Current Geometry,
the IX Edition of the International Conference on problems and trends of contemporary geometry. Hotel Oriente, Via Luigi Serio 10, 80069 Vico Equense (Naples), Italy. June 24  26, 2008 This page was originally posted on March 4, 2008. This page is constantly updated (last update June 30, 2008). Please check it frequently for the latest news! 
NEW! The photoalbum of the conference just added.
To contact the Organizing Committee of the Conference, please use the following address:
Documents to the Organizing Committe can be faxed to: +39 089 963303.
Ordinary mail to the Organizing Committe can be sent to:
2008 Current Geometry Organizing Committee
c/o prof. Giovanni Sparano
Dipartimento di Matematica e Informatica
Università degli Studi di Salerno
Via Ponte don Melillo
84084 Fisciano, Salerno
ITALY
An electronic copy of the Conference poster can be downloaded here.
The conference is organized under the auspices of
 Associazione “Diffiety School” (Santo Stefano del Sole (AV), Italy);
 Dipartimento di Matematica e Applicazioni "R. Caccioppoli", Università degli Studi di Napoli "Federico II" (Italy);
 Dipartimento di Matematica e Informatica, Università degli Studi di Salerno (Italy);
 Istituto Italiano per gli Studi Filosofici (Italy).
Contents
 Reasons
 Scientific Committee
 Preliminary List of Speakers
 Program
 Titles and Abstracts of the Talks
 Accommodation
 Organizing Committee
 Location
Reasons
The power of synthesis of Geometry, which led in the past to the formulation of"grand unification theories", has got an essential role nowadays, especially
because of the growing fragmentation of knowledge due to scientific progress.
In order to avoid too a big dispersion, geometers need a constant dialogue.
Therefore, a stable experience of personal meetings, apart from telematic
interchanges, cannot be renounced. Current Geometry was born to allow a
periodic update about actual progresses in Geometry (and its applications) on
the international scene.
List of topics:
 Secondary Calculus & Cohomological Physics;
 Physics and Geometry;
 Differential Geometry;
 Algebraic Geometry;
 Geometry of PDEs.
People who wish to give a talk at the conference must apply by filling the registration form. Their request will be discusses by the Scientific Committee.
Scientific Committee
 G. Marmo (Naples, Italy),
 A. Shelekhov (Tver’, Russia)
 A. Vinogradov (Salerno, Italy).
Preliminary List of Speakers
Lists below are under constant updating.
INVITED SPEAKERS:
 G. Barnich (Bruxelle, Belgium);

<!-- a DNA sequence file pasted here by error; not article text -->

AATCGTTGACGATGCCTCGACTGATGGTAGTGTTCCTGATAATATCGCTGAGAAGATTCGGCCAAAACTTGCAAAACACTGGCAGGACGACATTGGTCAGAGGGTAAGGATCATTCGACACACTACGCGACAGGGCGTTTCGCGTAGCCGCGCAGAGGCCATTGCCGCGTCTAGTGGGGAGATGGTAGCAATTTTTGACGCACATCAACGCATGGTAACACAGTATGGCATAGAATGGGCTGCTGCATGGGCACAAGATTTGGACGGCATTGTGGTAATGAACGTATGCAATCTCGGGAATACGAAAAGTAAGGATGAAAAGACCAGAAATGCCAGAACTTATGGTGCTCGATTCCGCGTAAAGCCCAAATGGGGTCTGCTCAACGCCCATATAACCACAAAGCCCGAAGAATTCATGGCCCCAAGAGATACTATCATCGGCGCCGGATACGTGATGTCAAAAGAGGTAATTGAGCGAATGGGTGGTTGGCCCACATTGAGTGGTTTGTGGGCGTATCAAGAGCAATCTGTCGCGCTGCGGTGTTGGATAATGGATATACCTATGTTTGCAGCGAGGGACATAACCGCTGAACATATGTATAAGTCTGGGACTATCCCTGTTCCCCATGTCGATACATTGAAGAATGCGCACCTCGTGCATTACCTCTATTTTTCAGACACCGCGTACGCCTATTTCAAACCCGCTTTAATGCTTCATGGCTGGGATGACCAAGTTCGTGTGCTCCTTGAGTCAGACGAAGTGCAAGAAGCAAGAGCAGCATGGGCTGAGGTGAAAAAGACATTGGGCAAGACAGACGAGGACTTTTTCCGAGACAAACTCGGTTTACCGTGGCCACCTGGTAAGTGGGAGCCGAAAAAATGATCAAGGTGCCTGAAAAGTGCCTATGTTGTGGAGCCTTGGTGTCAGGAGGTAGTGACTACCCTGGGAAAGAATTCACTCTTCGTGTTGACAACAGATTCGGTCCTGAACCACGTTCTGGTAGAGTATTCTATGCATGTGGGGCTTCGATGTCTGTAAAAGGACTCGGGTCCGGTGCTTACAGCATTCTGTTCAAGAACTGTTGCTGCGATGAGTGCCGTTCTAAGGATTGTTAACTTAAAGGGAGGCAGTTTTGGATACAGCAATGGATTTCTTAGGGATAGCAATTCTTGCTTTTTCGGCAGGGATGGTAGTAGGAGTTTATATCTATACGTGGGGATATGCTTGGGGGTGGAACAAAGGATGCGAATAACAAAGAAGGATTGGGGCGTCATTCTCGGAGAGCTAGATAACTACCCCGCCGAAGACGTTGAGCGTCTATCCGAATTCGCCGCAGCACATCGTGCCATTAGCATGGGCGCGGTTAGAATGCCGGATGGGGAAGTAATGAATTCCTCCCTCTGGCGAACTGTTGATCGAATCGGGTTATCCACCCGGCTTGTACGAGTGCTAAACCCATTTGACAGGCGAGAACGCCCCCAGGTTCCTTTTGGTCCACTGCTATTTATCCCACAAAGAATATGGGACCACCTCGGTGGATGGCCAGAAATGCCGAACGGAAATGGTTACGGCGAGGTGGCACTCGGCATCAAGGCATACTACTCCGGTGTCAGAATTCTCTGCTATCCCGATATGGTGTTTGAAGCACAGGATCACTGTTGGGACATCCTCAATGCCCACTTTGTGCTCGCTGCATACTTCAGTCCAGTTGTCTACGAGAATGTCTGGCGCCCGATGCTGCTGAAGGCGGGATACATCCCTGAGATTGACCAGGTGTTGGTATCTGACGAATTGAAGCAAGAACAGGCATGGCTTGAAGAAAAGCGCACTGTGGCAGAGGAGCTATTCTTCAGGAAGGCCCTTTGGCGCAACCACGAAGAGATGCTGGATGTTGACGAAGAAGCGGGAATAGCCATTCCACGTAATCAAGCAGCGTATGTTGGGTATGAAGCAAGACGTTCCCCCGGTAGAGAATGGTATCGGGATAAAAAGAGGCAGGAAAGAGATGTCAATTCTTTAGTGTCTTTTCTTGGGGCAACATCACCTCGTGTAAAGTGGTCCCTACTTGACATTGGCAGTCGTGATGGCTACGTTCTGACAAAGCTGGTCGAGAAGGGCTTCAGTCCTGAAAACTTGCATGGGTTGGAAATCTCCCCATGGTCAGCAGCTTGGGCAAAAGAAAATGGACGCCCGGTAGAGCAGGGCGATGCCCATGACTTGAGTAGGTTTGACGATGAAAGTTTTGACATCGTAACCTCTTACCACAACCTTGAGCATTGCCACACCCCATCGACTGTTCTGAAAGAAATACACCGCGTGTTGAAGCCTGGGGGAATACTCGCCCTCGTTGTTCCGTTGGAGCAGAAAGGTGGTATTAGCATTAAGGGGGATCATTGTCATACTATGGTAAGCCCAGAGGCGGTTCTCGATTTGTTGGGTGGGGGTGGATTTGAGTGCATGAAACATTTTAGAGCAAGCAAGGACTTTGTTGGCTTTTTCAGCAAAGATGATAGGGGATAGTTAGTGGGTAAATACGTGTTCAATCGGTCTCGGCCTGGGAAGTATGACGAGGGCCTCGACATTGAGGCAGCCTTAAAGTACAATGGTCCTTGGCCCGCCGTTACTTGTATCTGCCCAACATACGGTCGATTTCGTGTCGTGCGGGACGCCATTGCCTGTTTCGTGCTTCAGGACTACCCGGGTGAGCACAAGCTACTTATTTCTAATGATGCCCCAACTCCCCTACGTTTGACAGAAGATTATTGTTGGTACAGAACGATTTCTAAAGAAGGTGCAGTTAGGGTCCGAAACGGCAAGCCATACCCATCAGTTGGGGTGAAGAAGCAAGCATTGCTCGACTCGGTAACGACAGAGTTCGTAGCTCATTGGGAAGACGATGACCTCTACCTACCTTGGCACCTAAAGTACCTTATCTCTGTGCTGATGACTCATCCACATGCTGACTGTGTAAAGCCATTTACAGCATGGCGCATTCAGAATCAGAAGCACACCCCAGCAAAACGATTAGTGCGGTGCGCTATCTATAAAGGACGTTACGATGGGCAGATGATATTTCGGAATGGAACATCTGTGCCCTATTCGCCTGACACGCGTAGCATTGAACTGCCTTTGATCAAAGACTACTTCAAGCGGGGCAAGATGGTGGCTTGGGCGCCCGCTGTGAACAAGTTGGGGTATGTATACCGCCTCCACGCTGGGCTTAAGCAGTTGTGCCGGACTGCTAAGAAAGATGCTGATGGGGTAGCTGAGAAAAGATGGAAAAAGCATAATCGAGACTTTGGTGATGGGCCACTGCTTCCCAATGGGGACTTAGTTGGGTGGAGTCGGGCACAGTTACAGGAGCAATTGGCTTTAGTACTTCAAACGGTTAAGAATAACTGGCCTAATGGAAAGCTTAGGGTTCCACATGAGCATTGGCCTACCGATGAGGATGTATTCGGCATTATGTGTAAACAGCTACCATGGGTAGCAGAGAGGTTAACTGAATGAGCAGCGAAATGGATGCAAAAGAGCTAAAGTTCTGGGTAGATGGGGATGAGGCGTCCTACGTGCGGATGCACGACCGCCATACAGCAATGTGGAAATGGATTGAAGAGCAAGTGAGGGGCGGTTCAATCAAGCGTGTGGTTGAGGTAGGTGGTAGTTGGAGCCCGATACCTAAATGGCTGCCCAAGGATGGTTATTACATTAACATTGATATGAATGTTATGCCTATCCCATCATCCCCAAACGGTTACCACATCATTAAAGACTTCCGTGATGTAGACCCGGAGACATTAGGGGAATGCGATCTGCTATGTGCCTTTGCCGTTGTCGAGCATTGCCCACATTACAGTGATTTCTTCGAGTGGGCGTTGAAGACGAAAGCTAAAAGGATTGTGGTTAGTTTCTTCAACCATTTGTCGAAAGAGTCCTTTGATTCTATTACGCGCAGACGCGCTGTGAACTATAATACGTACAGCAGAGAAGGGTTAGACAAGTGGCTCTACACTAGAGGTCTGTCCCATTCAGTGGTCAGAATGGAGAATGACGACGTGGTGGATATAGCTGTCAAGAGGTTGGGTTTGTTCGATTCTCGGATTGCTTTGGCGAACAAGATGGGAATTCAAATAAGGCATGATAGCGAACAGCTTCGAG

F. Bottacin (Salerno, Italy);
 A. Cattaneo (Zürich, Switzerland);
 L. Gatto (Turin, Italy);
 S. Igonin (Utrecht, Netherlands);
 M. Marvan (Opava, Czeck Republic);
 G. Moreno (Naples, Italy);
 N. Netsvetaev (St. Petersburg, Russia);
 P. Severa (Geneva, Switzerland);
 A. Shelekhov (Tver'. Russia);
 J. Slovak (Brno, Czech Republic);
 A.M. Vinogradov (Salerno, Italy);
 L. Vitagliano (Salerno, Italy).
Program
The latest version of the program can be downloaded here.Titles and Abstracts of the Talks
List below will be regularly updated.G. Barnich
 Algebraic
structure of gauge systems: Theory and
applications. 
The general
construction of the BRSTantifield formalism for gauge
systems is reviewed with a special emphasis on the role
played by locality. Applications ranging from anomalies
and counterterms in quantum field theory to symmetries
and consistent deformations in the classical framework
are discussed.

F. Bottacin
 Differential
forms on moduli spaces of
sheaves. 
Since their
introduction, moduli spaces of sheaves have attracted
much interest. From the geometric point of view they
are rather natural objects to study, since they
classify isomorphism classes of vector bundles or, more
generally, coherent sheaves on a fixed variety X. In
more recent years they have also found important
applications in some areas of mathematical physics
(e.g., integrable systems, string theory). In this talk
we shall briefly review the construction of moduli
spaces of sheaves and their infinitesimal deformation
properties. We shall describe how some "geometric
structures" on a moduli space M of sheaves on a variety
X are often induced by analogous structures on X. One
of the first examples of this general phenomenon was
discovered by Mukai in 1984: he proved that the
existence of a holomorphic symplectic structure (i.e.,
closed holomorphic 2form) on a smooth projective